For artists, I recommend breaking this section into two parts. One section should be a list of general art fundamentals skills, such as “character design,” “concept art,” “animation,” “color theory,” “print layout,” and the like.

Another section should be called “Technical Skills,” and should include software with which you are at least fairly proficient – Photoshop, Illustrator, 3D Studio Max, Maya, Substance, Unreal, Unity, Subversion, Microsoft Office Suite and many other software programs may all appeal to potential clients. Maybe don’t list “that one day that you ‘touched’ Houdini” as a proficiency though.

Where I learned it. This is obviously about education. It’s a public secret in the art world – but a formal college education is usually not necessary (though typically desirable for a number of reasons I won’t go into here) to get a foot in the door. What’s important is giving employers some sense of where you’re coming from. If you went to Cal Arts, awesome! If you watched and practiced from Gnomon tutorials or even Ctrl+ Paint that’s fine! Unless you are looking to teach at a school, (degrees, in that case, are typically necessary), the important thing is usually whether you can do the job.

Regardless, do list where you learned your skills, your degree (if applicable), and any academic accolades you might have received. Your portfolio is typically more important than where you learned your trade, but most employers expect to see this section (especially if you are an emerging artist), so it is wise to list education – the least important aspect of your resume – at the end.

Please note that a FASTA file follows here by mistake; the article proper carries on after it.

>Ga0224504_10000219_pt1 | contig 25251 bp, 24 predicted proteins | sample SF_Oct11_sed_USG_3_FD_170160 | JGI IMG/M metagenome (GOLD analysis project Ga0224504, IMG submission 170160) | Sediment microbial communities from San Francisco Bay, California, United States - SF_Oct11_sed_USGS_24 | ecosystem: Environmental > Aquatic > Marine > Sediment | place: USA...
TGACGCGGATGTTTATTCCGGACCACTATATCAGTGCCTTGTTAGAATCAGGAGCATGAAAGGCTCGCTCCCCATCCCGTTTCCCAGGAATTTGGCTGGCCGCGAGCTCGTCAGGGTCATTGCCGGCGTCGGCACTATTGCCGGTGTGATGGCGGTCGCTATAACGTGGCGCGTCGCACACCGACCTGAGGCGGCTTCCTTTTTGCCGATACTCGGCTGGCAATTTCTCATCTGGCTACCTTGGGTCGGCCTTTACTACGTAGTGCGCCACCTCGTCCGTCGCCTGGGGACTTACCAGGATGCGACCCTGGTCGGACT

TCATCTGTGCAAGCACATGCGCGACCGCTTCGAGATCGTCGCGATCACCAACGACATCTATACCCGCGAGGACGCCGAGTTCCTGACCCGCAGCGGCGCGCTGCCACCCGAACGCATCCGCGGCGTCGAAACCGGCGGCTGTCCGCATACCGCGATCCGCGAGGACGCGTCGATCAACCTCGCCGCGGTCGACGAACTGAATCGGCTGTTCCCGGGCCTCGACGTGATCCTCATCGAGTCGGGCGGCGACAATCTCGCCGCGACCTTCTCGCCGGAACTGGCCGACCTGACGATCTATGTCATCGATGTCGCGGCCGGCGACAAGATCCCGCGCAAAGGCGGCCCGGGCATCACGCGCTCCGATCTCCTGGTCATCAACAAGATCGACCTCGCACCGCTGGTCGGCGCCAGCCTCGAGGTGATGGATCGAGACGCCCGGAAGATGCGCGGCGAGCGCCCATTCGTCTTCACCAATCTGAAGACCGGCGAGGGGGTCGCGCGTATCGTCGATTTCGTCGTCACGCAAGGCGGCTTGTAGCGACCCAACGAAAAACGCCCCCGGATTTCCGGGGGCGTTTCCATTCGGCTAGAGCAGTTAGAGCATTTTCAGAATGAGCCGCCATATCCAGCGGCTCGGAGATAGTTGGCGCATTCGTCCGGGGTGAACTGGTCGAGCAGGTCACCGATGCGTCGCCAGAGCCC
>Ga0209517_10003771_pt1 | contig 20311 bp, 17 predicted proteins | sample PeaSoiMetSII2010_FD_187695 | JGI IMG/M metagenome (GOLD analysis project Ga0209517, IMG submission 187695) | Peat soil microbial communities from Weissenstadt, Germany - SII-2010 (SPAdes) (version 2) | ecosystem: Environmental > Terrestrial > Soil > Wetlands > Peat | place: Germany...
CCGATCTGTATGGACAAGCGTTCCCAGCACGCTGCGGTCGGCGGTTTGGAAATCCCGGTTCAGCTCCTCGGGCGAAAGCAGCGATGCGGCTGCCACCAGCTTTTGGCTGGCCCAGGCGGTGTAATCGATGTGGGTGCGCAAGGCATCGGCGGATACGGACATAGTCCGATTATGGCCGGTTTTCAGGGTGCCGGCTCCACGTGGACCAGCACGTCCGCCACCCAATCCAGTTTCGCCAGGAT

What it DOES

Having now considered what a resume IS, let’s talk about what a resume DOES. For an artist, a resume provides in the text all the information that a portfolio CAN’T – and maybe never could. A portfolio cannot give contact information, give a history of responsibility, list technical information, or level of education. Further – and perhaps most importantly – a portfolio does not speak across the spectrum of experience and career paths the way a resume can.

When clients, human resources representatives, or even recruiters see art, they may only see work that falls into two categories: “possible” and “no.” Some reviewers may be savvy enough to know the exact art skill sets and background that might be required, but it’s also possible they won’t.

If you are looking for new employment, you’ll likely have no idea who may be looking over your portfolio. You, therefore, should not assume that your art – striking though it may be – will be enough to impress non-artists who may not understand your process or knowledge base and who are screening the massive amount of work applicants present every day. However, a good resume will compliment a strong portfolio and help get everyone on the same page by clarifying experience and skills sets for all parties involved in the hiring process.

THIS is why a great portfolio includes a well-written resume – because the portfolio catalog and resume are part of a larger whole. It’s not a “birthday gift and a card” – as analogies go, it’s more like video with audio!

My argument is that portfolio is part of a larger product. It’s a product meant to entice a prospective employer to hire you – but If your portfolio does not include supporting documentation to speak directly to the people and points that your art can’t – then is the product you’ve constructed even complete?

Artists tend not to discuss CVs, probably because they are not super exciting… or art? But they are pretty important professional documentation. As an artist writing for artists, here’s part 1 (of 2) of my thoughts on the subject! Focusing on art in your portfolio catalog is a time-intensive activity. It’s much faster to change some writing than start an art project from scratch – so yes! Your art should always take priority if you are updating career materials. When it comes down to it, your work will likely be the thing that lands you an interview. However, two things can be true at the same time: your portfolio might get you the job, and your resume might mean consideration in the first place. It’s not worth neglecting either.

Andrew Johnson